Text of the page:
Archive for the ‘english question’ Category
We are less vocal on how England’s governance should be arranged, with the exception of supporting Cornwall’s right to self-determination, we believe that what happens in England is a matter for people in England of course. We would like to see an English Parliament emerge, with groups of local authorities forming a decentralised regional level of government beyond this. Whether this will happen will depend on English public opinion, and the extent to which the major parties in England react to the situation.
My party – The Party of Wales – would love to work with an Alliance of progressive forces from all parts of England, as well as those in Cornwall with whom we already have a loose alliance. In 2010, it was Plaid Cymru (and the SNP) who led the calls for a rainbow alliance of progressives, which would have stopped the coalition between the Tories and the Lib Dems. We would be prepared to do that again if need be.
A broad network in England, united behind a core set of progressive values could well include the Greens and other environmentalists. It could include the trade union movement, many in the churches and other faith organisations, the new People’s Assembly movement, our sister party Mebyon Kernow in Cornwall, refugees from Labour and the Lib Dems and, yes, refugees from Respect and the SWP, too.
Following an original post – The Wonderful Chaos that is English Regionalism – here is a quick look at some recent developments.
Yorkshire – After a promising start the Yorkshire Independence campaign (pro-devolution in reality) appears to have died a silent death. On the other hand a new Yorkshire Devolution Movement has sprung up and recuperated some of the former members of YI. YDM have produced a new blog, facebook page and twitter account that are all in need of a little tidying up but still seem promising.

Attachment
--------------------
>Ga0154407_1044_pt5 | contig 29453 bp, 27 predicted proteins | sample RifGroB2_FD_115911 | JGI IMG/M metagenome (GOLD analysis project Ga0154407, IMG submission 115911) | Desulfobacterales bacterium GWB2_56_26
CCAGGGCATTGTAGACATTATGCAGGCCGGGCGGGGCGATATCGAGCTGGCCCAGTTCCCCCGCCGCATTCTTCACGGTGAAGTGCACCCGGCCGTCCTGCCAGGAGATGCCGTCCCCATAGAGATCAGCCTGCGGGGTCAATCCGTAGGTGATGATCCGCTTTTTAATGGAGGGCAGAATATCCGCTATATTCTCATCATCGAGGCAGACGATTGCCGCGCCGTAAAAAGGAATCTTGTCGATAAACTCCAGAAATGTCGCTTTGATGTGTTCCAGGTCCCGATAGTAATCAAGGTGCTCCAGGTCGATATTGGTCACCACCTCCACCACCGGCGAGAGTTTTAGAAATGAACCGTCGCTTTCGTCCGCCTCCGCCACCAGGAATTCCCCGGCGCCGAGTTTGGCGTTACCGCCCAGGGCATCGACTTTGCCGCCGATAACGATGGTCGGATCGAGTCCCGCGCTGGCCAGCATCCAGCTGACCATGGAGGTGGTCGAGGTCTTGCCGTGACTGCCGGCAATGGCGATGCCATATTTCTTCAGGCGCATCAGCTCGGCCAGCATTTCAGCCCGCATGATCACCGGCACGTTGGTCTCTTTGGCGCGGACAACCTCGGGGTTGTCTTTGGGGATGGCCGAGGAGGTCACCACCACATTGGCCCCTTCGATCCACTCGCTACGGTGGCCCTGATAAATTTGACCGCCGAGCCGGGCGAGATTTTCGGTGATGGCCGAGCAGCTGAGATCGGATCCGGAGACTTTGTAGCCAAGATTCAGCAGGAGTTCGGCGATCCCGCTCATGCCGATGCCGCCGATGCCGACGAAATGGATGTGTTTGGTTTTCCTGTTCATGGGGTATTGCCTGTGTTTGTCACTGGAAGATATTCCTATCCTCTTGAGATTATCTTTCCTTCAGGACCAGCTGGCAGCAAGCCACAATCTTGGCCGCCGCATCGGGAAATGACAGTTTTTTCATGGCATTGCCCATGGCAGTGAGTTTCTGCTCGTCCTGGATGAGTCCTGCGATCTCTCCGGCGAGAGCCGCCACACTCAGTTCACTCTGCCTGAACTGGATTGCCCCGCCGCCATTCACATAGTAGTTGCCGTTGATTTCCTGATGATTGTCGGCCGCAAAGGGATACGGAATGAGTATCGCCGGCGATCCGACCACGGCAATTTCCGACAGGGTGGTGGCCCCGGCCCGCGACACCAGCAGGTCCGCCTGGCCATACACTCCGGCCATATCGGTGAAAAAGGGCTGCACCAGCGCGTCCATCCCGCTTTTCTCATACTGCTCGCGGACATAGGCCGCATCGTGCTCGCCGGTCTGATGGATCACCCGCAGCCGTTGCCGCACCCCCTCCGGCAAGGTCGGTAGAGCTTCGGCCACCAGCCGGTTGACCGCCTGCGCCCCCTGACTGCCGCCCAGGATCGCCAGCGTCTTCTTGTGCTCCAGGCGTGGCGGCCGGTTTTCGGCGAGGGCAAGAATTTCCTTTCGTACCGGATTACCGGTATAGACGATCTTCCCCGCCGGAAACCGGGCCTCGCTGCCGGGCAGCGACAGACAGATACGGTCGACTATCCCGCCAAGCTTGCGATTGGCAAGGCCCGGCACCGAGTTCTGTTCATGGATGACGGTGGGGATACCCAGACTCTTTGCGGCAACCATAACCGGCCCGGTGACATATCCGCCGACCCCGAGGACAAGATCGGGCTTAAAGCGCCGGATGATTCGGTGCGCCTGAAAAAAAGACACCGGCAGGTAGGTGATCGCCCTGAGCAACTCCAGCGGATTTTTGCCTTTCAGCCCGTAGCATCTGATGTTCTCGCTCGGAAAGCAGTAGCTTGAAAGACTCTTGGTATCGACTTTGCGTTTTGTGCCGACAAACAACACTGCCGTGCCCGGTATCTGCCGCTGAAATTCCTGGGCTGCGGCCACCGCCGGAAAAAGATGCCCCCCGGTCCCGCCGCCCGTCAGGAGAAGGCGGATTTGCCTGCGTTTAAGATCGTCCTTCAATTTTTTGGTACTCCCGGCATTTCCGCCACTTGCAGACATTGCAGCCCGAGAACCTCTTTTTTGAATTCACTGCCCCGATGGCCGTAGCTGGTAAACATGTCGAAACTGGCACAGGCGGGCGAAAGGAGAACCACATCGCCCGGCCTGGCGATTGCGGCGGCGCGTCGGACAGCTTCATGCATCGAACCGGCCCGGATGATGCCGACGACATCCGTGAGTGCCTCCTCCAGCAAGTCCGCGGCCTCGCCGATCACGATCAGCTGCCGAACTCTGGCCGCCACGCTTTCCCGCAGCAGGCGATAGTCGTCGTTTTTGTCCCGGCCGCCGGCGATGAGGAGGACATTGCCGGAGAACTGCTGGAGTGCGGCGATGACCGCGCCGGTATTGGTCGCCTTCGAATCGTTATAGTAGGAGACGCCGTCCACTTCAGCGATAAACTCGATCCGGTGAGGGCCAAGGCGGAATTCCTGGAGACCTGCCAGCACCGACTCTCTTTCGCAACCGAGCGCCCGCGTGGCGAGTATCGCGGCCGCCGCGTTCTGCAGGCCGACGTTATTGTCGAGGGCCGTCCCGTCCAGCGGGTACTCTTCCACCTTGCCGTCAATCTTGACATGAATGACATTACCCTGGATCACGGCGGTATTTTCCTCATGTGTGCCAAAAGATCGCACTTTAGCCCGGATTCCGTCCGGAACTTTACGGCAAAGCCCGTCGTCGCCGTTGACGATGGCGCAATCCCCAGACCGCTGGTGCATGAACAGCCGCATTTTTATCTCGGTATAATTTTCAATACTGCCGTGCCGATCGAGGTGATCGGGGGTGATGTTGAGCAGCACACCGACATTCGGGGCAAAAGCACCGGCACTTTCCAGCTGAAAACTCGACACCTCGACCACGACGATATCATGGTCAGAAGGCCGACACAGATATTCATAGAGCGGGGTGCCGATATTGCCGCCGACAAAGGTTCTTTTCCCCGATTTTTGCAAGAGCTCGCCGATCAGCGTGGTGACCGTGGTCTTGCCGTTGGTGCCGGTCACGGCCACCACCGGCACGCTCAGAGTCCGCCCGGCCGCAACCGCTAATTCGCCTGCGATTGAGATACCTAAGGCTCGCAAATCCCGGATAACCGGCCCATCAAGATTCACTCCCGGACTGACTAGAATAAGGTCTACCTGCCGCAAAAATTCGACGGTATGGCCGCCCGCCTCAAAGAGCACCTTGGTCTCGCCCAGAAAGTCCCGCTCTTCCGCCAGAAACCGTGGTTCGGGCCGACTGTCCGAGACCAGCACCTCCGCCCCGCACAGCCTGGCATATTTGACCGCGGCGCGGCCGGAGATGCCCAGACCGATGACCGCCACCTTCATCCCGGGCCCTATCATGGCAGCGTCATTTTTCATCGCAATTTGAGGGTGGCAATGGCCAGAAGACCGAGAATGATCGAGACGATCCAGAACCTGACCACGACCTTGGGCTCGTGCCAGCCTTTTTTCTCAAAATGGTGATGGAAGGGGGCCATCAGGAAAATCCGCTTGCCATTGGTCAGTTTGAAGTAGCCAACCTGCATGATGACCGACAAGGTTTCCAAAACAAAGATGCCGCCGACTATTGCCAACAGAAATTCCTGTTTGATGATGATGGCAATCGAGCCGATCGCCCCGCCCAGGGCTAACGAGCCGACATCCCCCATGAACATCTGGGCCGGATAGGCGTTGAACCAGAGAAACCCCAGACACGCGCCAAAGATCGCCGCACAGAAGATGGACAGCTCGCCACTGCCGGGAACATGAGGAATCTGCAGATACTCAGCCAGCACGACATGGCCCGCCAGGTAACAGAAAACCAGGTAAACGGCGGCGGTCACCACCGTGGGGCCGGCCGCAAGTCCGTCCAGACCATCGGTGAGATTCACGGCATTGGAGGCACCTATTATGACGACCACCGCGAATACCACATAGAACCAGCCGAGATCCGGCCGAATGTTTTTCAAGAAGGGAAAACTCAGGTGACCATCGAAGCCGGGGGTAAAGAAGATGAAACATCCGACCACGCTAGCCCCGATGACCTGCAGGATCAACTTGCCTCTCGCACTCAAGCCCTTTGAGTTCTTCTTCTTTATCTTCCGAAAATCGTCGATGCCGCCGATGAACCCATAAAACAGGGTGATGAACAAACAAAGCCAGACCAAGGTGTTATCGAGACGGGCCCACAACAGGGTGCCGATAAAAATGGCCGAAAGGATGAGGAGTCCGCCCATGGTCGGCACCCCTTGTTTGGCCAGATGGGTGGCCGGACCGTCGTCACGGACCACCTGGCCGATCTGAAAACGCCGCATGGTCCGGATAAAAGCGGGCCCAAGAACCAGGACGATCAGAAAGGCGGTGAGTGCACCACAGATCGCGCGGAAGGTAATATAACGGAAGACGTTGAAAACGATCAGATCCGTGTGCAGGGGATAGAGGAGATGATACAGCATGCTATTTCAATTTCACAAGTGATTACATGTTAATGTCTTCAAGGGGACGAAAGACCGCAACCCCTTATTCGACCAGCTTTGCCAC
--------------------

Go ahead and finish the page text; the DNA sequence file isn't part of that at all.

I was very interested to read your response to my piece on the North of England, and to get a Cornish take on the issues I raised. One of my main concerns in writing the piece was nationhood: what is a nation, what privileges does nationhood bring (even without a state), how does the perception that Scotland is a nation and Yorkshire, with much the same population, isn’t, affect the way the two are viewed and treated within the polity of the UK? Everybody seems to agree that Scotland is a nation in some sense(whether or not they think it should remain in the UK), and nobody – not even the most rabid Yorkshireman – seems to think that Yorkshire is (although as I argued, if you go back a thousand years or so it easily could have been). Much the same could be said of Northumbria, Wessex and Mercia. So what is it, other than historical accident, that makes a nation a nation?
As a footnote. A new Republican Party of Great Britain has been launched but they seem of little interest to Cornish campaigners. Their idea of devolution is to a massive South England region.
In the English local elections even it was gratifying to see the Lib Dems get righteously stuffed – just deserts for their two-faced behaviour some might say – this was largely to the benefit of Labour and the Tories. It’s a shame fourth parties couldn’t have made more of this opportunity. Congratulations must got to the Greens in Brighton for coming in as the biggest group on the council but we need this repeated on mass across England. Equally why are there so many minor left-wing parties and groups who seem more interested in fighting amongst themselves over ideological issues than coming together to form a relevant force on the left of Labour?